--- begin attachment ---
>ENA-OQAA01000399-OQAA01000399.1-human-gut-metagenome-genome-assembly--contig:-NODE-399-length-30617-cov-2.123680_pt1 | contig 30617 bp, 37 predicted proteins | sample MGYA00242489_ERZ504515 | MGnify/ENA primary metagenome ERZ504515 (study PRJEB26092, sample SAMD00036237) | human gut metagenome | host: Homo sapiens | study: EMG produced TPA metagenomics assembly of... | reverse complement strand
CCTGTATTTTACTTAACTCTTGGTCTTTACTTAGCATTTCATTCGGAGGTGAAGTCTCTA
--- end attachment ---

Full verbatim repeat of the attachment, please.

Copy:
>ENA-OQAA01000399-OQAA01000399.1-human-gut-metagenome-genome-assembly--contig:-NODE-399-length-30617-cov-2.123680_pt1 | contig 30617 bp, 37 predicted proteins | sample MGYA00242489_ERZ504515 | MGnify/ENA primary metagenome ERZ504515 (study PRJEB26092, sample SAMD00036237) | human gut metagenome | host: Homo sapiens | study: EMG produced TPA metagenomics assembly of... | reverse complement strand
CCTGTATTTTACTTAACTCTTGGTCTTTACTTAGCATTTCATTCGGAGGTGAAGTCTCTA